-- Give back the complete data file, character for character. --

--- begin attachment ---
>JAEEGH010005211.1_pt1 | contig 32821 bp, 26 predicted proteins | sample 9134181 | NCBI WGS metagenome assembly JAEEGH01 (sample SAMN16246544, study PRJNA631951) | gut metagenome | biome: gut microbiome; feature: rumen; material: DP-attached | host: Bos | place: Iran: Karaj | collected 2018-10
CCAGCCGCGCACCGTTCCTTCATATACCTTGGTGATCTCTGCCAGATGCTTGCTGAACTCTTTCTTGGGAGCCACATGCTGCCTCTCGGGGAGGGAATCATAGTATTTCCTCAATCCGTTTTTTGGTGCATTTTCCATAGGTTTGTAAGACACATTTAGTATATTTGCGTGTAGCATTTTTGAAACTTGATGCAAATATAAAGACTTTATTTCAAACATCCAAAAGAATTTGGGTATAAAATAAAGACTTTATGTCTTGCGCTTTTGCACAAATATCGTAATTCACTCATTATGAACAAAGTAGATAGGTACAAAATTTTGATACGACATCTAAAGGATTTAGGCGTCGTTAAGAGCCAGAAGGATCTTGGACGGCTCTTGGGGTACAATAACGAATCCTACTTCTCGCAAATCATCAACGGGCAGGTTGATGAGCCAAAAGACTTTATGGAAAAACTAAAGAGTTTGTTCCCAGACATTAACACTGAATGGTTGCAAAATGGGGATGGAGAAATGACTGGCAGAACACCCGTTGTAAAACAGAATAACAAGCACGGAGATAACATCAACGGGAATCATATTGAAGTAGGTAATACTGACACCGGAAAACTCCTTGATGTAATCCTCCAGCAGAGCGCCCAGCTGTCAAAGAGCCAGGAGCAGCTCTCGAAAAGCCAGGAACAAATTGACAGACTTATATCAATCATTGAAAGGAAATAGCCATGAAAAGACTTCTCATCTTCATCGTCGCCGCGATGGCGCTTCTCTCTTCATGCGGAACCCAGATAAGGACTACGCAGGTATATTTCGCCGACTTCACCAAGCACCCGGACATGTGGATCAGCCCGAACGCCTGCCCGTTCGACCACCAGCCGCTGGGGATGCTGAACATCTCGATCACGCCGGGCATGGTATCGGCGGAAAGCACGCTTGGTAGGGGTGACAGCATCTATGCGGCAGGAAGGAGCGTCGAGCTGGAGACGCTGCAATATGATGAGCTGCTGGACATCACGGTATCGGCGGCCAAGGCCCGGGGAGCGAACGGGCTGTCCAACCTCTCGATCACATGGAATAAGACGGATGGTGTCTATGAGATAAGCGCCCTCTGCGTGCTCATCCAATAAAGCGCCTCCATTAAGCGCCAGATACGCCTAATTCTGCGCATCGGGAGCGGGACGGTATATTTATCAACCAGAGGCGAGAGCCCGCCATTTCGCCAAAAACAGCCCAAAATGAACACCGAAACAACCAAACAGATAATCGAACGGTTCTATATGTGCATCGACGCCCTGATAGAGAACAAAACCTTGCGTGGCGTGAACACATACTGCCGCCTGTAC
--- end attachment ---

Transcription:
>JAEEGH010005211.1_pt1 | contig 32821 bp, 26 predicted proteins | sample 9134181 | NCBI WGS metagenome assembly JAEEGH01 (sample SAMN16246544, study PRJNA631951) | gut metagenome | biome: gut microbiome; feature: rumen; material: DP-attached | host: Bos | place: Iran: Karaj | collected 2018-10
CCAGCCGCGCACCGTTCCTTCATATACCTTGGTGATCTCTGCCAGATGCTTGCTGAACTCTTTCTTGGGAGCCACATGCTGCCTCTCGGGGAGGGAATCATAGTATTTCCTCAATCCGTTTTTTGGTGCATTTTCCATAGGTTTGTAAGACACATTTAGTATATTTGCGTGTAGCATTTTTGAAACTTGATGCAAATATAAAGACTTTATTTCAAACATCCAAAAGAATTTGGGTATAAAATAAAGACTTTATGTCTTGCGCTTTTGCACAAATATCGTAATTCACTCATTATGAACAAAGTAGATAGGTACAAAATTTTGATACGACATCTAAAGGATTTAGGCGTCGTTAAGAGCCAGAAGGATCTTGGACGGCTCTTGGGGTACAATAACGAATCCTACTTCTCGCAAATCATCAACGGGCAGGTTGATGAGCCAAAAGACTTTATGGAAAAACTAAAGAGTTTGTTCCCAGACATTAACACTGAATGGTTGCAAAATGGGGATGGAGAAATGACTGGCAGAACACCCGTTGTAAAACAGAATAACAAGCACGGAGATAACATCAACGGGAATCATATTGAAGTAGGTAATACTGACACCGGAAAACTCCTTGATGTAATCCTCCAGCAGAGCGCCCAGCTGTCAAAGAGCCAGGAGCAGCTCTCGAAAAGCCAGGAACAAATTGACAGACTTATATCAATCATTGAAAGGAAATAGCCATGAAAAGACTTCTCATCTTCATCGTCGCCGCGATGGCGCTTCTCTCTTCATGCGGAACCCAGATAAGGACTACGCAGGTATATTTCGCCGACTTCACCAAGCACCCGGACATGTGGATCAGCCCGAACGCCTGCCCGTTCGACCACCAGCCGCTGGGGATGCTGAACATCTCGATCACGCCGGGCATGGTATCGGCGGAAAGCACGCTTGGTAGGGGTGACAGCATCTATGCGGCAGGAAGGAGCGTCGAGCTGGAGACGCTGCAATATGATGAGCTGCTGGACATCACGGTATCGGCGGCCAAGGCCCGGGGAGCGAACGGGCTGTCCAACCTCTCGATCACATGGAATAAGACGGATGGTGTCTATGAGATAAGCGCCCTCTGCGTGCTCATCCAATAAAGCGCCTCCATTAAGCGCCAGATACGCCTAATTCTGCGCATCGGGAGCGGGACGGTATATTTATCAACCAGAGGCGAGAGCCCGCCATTTCGCCAAAAACAGCCCAAAATGAACACCGAAACAACCAAACAGATAATCGAACGGTTCTATATGTGCATCGACGCCCTGATAGAGAACAAAACCTTGCGTGGCGTGAACACATACTGCCGCCTGTAC